[Black "John Coffey"]
[Result "0-1"]

1. e4 e6 2. d4 d5 3. Nc3 Nf6 4. Bg5 Be7 5. e5 Nfd7 6. Bxe7 Qxe7 7.
Nb5?! Na6?! (Nb6) 8.
c3 O-O 9. Bd3 c5 10. Nd6 cxd4 11. cxd4 Nb4 12. Bb1 f6 13. a3 Nc6 14. Qd3 g6 15.
f4 fxe5 16. fxe5 Qh4+ 17. Qg3 Qxg3+ 18. hxg3 Nxd4 19. Rh4 Nb3 20. Ra2 Nxe5 21.
Bc2 Nc5 22. b4 Ncd3+ 23. Bxd3 Nxd3+ 24. Kd2 Rf2+ 25. Ne2 Rxe2+ 26. Kxe2 Nc1+
27. Kd2 Nxa2 28. Rh1 d4 29. Nb5 Nc3 30. Nxd4 Ne4+ 31. Ke3 Nxg3 32. Rc1 Nf5+ 33.
Ke4 Nxd4 34. Kxd4 Bd7 35. Rc7 Bc6 36. g3 Rd8+ 37. Ke5 Rd3 38. Kf6 Rf3+ 39. Kxe6
Rxg3 40. a4 Re3+ 41. Kf6 Rf3+ 42. Ke6 Rf7!?!? 43. Rc8+ Kg7 44. b5 Bd7+


Chess Game

[Event "SLCC Quick"]
[Site "Target"]
[Date "May 11, 2013"]
[Round "1"]
[White "John Coffey"]
[Black "Eric Hon"]
[Result "1/2-1/2"]

1. d4 Nf6 2. c4 e6 3. Nf3 Bb4+ 4. Bd2 Bxd2+ 5. Qxd2 b6 6. Nc3 Bb7 7. e3 O-O 8.
Be2 c6 9. O-O d5 10. cxd5 cxd5 11. Rac1 Nc6 12. Rfd1 Qe7 13. Bd3 Rac8 14. Nb5?!
a6 15. Na3 b5 16. Ne5 Nxe5 17. dxe5 Nd7 18. f4 Nb6 19. Nc2 Nc4 20. Bxc4 dxc4
21. Qd7 Qxd7 22. Rxd7 Be4 23. Nd4 Rfd8 24. Ra7 Ra8 25. Rxa8 Rxa8 26. g4 g6 27.
Kf2 Rc8 28. Ke2 Kf8 29. Kd2 Ke7 30. a4 b4 31. Nb3 Rd8+ 32. Nd4 Rc8
(c3+ 33. bxc3 b3 wins) 33. Nb3 Rd8+
34. Nd4 Rc8 35. Nb3


Re: Grand Prix Report – Game-in-Sixty


So far this year I am the Utah state Senior champion, Game/60 champion, and Expert Class co-champion.  It seems not likely to me that I could win the actual State Championship in November, but it is a remote possibility. 

The best player in the state is a 15 year old boy, Kayden Troff, who is currently playing in the U.S. Championship because he got a special invitation as an up and coming player.   He is so far above everybody else in Utah that it is no contest.  He is an International Master and could turn pro. He mostly does not bother with Utah tournaments anymore.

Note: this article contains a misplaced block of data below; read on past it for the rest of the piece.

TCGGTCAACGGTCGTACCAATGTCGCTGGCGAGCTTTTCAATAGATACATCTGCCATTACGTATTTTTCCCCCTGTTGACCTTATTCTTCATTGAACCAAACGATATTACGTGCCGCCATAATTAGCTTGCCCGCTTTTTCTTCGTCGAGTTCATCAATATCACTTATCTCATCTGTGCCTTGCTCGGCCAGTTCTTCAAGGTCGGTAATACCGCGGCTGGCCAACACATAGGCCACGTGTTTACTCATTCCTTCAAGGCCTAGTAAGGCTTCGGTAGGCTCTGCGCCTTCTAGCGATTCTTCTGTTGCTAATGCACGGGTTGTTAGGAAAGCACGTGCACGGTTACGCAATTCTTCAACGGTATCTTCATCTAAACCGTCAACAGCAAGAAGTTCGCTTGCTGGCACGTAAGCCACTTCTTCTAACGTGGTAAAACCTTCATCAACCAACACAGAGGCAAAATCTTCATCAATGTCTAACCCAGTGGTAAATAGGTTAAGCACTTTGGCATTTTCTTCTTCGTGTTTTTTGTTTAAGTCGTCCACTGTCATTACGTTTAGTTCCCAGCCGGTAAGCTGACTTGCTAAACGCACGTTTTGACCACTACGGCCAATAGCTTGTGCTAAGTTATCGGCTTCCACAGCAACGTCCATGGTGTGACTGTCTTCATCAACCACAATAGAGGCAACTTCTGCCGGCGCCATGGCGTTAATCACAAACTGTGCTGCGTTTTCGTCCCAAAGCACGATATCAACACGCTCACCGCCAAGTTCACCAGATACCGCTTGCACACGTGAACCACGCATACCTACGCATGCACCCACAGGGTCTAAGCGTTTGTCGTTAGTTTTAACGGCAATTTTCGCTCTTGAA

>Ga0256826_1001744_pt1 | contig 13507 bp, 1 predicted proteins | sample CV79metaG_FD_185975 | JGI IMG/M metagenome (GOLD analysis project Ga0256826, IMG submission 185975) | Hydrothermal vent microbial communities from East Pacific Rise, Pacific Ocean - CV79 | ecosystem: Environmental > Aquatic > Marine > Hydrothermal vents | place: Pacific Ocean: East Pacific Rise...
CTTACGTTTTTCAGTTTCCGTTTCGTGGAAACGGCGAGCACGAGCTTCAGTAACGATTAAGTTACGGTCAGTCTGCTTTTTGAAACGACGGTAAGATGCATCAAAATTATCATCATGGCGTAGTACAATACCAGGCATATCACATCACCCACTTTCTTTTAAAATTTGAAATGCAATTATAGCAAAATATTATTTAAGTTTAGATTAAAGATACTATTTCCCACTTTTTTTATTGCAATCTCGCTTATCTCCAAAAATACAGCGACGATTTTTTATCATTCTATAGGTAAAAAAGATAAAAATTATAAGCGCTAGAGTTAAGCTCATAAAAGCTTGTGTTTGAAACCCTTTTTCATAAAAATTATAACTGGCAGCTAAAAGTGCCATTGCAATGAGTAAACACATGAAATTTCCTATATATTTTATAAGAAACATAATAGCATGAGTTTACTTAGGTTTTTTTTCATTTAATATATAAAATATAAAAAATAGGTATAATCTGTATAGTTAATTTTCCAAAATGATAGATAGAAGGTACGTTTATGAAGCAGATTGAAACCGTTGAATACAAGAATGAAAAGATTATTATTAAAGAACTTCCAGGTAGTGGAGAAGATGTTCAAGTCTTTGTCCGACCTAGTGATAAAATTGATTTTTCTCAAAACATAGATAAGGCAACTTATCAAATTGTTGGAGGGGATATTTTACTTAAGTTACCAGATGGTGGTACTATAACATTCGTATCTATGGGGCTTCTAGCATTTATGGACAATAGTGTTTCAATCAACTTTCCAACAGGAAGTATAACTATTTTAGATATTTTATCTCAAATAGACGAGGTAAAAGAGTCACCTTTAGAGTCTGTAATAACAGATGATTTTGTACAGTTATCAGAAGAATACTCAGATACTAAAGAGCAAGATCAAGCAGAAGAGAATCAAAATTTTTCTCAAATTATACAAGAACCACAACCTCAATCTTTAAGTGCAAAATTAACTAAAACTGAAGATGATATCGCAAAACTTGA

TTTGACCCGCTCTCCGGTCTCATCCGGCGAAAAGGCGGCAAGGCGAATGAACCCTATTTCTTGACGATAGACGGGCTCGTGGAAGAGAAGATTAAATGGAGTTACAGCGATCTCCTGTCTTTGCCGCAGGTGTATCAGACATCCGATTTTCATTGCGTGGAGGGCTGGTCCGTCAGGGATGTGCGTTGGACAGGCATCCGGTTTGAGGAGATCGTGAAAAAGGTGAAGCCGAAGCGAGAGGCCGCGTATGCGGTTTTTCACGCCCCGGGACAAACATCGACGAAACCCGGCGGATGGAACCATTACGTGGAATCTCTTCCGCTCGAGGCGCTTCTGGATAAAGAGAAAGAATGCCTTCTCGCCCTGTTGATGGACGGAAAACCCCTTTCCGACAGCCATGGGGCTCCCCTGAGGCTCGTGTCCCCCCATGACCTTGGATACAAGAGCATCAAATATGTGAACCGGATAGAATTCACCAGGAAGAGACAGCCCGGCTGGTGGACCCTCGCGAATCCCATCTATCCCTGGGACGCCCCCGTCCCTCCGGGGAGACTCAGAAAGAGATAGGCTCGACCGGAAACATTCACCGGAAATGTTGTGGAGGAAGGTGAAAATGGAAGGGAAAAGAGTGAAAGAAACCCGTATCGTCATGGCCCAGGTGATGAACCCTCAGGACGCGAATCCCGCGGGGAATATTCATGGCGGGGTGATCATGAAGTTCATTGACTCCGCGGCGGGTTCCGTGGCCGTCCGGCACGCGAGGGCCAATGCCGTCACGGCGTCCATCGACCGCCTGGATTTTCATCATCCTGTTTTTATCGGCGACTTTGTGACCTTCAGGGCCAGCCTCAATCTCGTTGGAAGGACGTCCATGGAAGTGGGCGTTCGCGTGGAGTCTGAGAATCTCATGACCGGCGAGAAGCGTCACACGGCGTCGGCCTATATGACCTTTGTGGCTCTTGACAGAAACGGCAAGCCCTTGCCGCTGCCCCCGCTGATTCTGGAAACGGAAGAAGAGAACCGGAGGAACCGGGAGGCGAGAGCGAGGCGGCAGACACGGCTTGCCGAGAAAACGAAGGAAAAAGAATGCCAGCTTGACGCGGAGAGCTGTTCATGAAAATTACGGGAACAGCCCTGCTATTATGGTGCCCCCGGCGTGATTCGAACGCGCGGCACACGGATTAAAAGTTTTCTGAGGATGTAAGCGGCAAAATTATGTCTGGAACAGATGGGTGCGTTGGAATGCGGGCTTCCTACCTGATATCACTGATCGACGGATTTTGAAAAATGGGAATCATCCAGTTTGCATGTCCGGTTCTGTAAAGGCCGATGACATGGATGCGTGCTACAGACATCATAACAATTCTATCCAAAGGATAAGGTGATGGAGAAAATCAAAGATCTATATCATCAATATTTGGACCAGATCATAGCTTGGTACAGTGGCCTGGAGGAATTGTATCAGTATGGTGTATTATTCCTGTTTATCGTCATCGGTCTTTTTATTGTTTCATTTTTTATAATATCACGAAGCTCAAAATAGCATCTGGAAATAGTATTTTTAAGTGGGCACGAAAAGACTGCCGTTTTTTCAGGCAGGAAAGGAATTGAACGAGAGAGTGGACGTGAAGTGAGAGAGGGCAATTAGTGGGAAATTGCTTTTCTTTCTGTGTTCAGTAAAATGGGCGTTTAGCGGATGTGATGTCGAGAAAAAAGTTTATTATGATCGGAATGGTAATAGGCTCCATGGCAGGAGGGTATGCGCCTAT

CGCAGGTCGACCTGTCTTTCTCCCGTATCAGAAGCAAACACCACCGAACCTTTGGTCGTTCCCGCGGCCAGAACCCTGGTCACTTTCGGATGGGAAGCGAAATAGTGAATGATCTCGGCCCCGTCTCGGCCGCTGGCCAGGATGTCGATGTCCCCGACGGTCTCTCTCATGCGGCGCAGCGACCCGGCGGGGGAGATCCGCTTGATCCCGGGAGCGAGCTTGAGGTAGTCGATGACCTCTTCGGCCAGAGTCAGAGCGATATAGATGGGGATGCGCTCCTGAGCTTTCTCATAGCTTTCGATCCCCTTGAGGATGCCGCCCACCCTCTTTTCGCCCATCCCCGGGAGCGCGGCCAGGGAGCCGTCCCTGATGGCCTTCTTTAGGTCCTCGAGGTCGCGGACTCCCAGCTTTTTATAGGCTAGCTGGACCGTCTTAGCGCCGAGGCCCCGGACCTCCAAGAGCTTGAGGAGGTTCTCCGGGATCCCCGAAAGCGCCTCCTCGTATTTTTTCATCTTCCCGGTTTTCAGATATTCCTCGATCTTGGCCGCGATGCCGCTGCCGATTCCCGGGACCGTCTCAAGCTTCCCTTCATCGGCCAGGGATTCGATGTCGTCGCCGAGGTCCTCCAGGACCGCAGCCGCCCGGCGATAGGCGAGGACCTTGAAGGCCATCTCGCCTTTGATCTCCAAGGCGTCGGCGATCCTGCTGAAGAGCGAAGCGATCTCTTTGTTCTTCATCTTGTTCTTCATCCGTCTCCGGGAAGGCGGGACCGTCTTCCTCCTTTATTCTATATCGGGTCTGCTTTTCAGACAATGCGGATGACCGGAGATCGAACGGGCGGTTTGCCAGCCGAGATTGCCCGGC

It doesn't take much to interfere with my concentration.  Cheerleaders would do it.   :-)

Best wishes,

John Coffey

On May 5, 2013, at 3:48 PM, Allan Branaman  wrote:

Way to go! Kick some ass! I'm cheering for you. Do they have cheerleaders there? I guess it'd be a big distraction.
Sent: Sunday, May 05, 2013 3:46 PM

From: Steve Hoisington 
Date: May 5, 2013, 11:34:38 AM MDT

"A total of sixty-four (64) players have now earned GP Points in the six (6) GP events held so far...

The year-to-date race remains close between John Coffey and David Vasquez.  With his clear first-place finish on Saturday, John increased his lead in the Grand Prix standings from just one point to a somewhat more comfortable 8.5 points. "

The current leaders (top ten) are:


1                      John COFFEY                                 67.67                                                 

2                      David VASQUEZ                             59.17 

3                      Randy ZUMBRUNNEN                    31.5   

4                      Petro GRETCHANEI                        30.2                           

5                      Alex GUSTAFSSON                         27.87 

6                      Eric HON                                          26.67                                     

7                      José GARCIA                                   25

8                      Enriqué ARCE-LARRETA                21.5                           

9                      Kayden TROFF                                21

10                    Charles RASMUSSEN                     19.17 


Best regards,